28. Joanna, this is a very special post! I have just ordered the book to add to my search for understanding myself. Yes! Even though I’m into my senior years, I still have a journey to make, and the direction of this post just adds to my knowledge. After a life of stress and trauma, I can’t thank you enough for your guidance. You and dear, dear Corinne (πŸ’Œ) have allowed me to believe in myself again! Bless you, both! πŸ’–πŸ’–
    Then you mention garlic! Well, I have about ten garlic bulbs growing in the garden, sourced in Scotland (yes, Scotland, because I needed them to grow here in the open in the cold north). This August they will be a perfect gift from Mother Earth! I will celebrate their generosity then!
    Meanwhile, I continue to read Robin Wall Kimmerer’s book Braiding Sweetgrass, which is having a huge impact on my outlook too!
    Dear Joanna, perhaps, God willing, we can meet later this year, and I will bring you one of my garlic bulbs. πŸ’—πŸ’–πŸ˜˜πŸ˜˜πŸ˜˜

    Liked by 6 people

  29. I agree, Joanna. There is always an antithesis of a thesis. In science, we accept what is considered today as true, but when something new is discovered, we start believing in that. The cycle goes on and that makes this world interesting and livable. Thank you!

    Liked by 2 people

  30. You are welcome!

    Liked by 2 people

  31. Dear Ashley, you are such a special friend! Always full of praise and encouragement to do more interesting posts. It really is such a pleasure to know that I have a place in your heart, even if it is the shape of garlic! It would be wonderful to meet in late summer.
    Look after garlic, and I hope we can meet up. I have Braiding Sweetgrass too…

    Thank you.

    Joanna

    Liked by 3 people

  32. Thank you and greatly appreciated!

    Joanna

    Liked by 2 people

  33. Im grateful that i found Bruce Lipton when i first started to wake up. His work has transformed my life forever and the lives of those around me

    Liked by 5 people

  34. Thank you for your inspirational comment about Bruce Lipton’s influence on your life.

    Joanna

    Liked by 3 people

  35. This is a very interesting post Joanna! I have experienced some of what he is saying about subconscious mind connections. I have found concentrating on music relieves pain. Activity also distracts the mind from pain. It is much like learning to play the chords on a guitar in a manual manner and then at some point the subconscious mind takes over and the fingers automatically go where they are trained to go while you sing the words.
    Thank you for sharing this!

    Liked by 5 people

  36. Thank you for this beautiful review Joanna. I am definitely going to get one! Two statements that stood out for me and I noted down so I remember those always are ‘your biology adapts to your beliefs’ and that ‘energy is a more efficient means of affecting matter than chemicals.’ I only hope that allopathy, that touts itself to be the most modern and evolved branch of medicine and healing, and in many areas, rightly so, also starts investing in the mind and making it a part of itself rather than distancing it considering other forms of healing, though selectively,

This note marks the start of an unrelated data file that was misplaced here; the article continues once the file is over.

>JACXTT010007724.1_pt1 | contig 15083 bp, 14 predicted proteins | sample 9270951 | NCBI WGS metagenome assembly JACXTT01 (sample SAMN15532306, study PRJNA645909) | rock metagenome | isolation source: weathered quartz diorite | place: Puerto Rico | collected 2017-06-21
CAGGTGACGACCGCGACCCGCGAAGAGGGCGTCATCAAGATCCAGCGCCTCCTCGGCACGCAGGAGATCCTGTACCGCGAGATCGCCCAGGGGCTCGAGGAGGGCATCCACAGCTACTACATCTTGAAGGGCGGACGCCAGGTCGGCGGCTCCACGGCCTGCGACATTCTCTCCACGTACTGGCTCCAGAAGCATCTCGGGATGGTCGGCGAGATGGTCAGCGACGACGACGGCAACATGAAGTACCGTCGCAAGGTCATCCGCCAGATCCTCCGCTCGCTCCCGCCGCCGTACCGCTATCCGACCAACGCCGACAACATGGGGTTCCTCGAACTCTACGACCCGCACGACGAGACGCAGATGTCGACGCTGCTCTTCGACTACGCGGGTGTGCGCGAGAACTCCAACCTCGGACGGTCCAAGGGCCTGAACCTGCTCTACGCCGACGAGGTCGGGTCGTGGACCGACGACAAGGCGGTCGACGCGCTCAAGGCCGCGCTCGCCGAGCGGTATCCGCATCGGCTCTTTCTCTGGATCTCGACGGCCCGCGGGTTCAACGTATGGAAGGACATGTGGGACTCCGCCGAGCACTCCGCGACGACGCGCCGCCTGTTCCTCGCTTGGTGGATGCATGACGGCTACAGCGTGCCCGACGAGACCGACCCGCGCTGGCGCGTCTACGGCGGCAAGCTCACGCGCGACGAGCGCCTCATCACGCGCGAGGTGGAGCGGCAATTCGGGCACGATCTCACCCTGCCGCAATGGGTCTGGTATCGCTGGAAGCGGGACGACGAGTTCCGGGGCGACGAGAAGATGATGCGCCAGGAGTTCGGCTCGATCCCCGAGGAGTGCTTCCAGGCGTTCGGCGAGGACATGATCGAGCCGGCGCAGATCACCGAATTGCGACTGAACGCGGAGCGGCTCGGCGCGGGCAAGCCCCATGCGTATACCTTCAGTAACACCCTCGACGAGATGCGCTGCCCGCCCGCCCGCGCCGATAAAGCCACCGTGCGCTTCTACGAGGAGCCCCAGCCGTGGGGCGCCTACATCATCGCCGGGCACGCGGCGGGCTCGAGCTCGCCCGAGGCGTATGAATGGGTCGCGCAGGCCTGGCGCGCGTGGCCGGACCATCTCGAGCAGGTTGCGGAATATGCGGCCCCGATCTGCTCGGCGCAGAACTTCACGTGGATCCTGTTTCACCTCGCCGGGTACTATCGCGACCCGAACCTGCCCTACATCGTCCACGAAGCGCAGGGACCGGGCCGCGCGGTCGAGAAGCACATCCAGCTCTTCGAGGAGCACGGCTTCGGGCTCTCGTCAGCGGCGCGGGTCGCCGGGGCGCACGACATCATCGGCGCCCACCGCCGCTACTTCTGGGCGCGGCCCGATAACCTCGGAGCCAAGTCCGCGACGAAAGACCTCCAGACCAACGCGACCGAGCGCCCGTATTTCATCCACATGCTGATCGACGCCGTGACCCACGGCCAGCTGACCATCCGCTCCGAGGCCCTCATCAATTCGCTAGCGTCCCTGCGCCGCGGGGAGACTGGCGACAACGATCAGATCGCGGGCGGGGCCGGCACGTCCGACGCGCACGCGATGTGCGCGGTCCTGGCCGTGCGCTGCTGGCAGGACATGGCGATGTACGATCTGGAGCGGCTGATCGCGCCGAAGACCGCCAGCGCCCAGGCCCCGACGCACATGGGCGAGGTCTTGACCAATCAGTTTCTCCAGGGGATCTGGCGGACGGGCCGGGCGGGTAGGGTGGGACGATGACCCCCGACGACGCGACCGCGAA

as fraudulent or inferior. It will very greatly add to its value.

    Liked by 5 people

  37. Thank you, I thought it would be interesting to many readers. Activity is very important, it helps alleviate many problems.

    Joanna

    Liked by 3 people

  38. Thank you, Shveta, for your kind comments, I agree with Lipton’s advice because I think we overuse drugs to a dangerous degree.

    Joanna

    Liked by 2 people

  39. Thank you, greatly appreciated.

    Joanna

    Liked by 2 people

  40. You’re very welcome. Looking forward to more insightful articles from you Joanna! This indeed made my Sunday a little more cheerful! Happy weekend to you!

    Liked by 3 people

  41. πŸ™ indeed, auto hypnosis is a nightly thing habit for meπŸ™

    Liked by 2 people

  42. Thank you. I am glad that you have found something that works.

    Joanna

    Liked by 3 people

  43. Great, great read! Beautifully done. I used to believe medicine should be the first option, but after many terrible reactions to modern meds I now believe it should be the last option of treatment and a holistic approach as well as traditional medicine should be used first (such as garlic as you pointed out). Also, it has never made sense to me that science/medicine doesn’t take more time looking at natural cures instead of making new harmful ones, with a million unknown side effects, especially when the human race survived for thousands of years without modern technology. The two (modernity and traditional) should work in tandem instead of against each other. Also, that was very interesting about the subconscious and conscious mine. That makes sense that 95% of our live would be ruled by the subconscious, the part of the mind that is harder to know and understand. There is a lot to positive thinking, especially if we can train both parts of the minds to it, it seems. Lovely work. Another week well-done!

    Liked by 4 people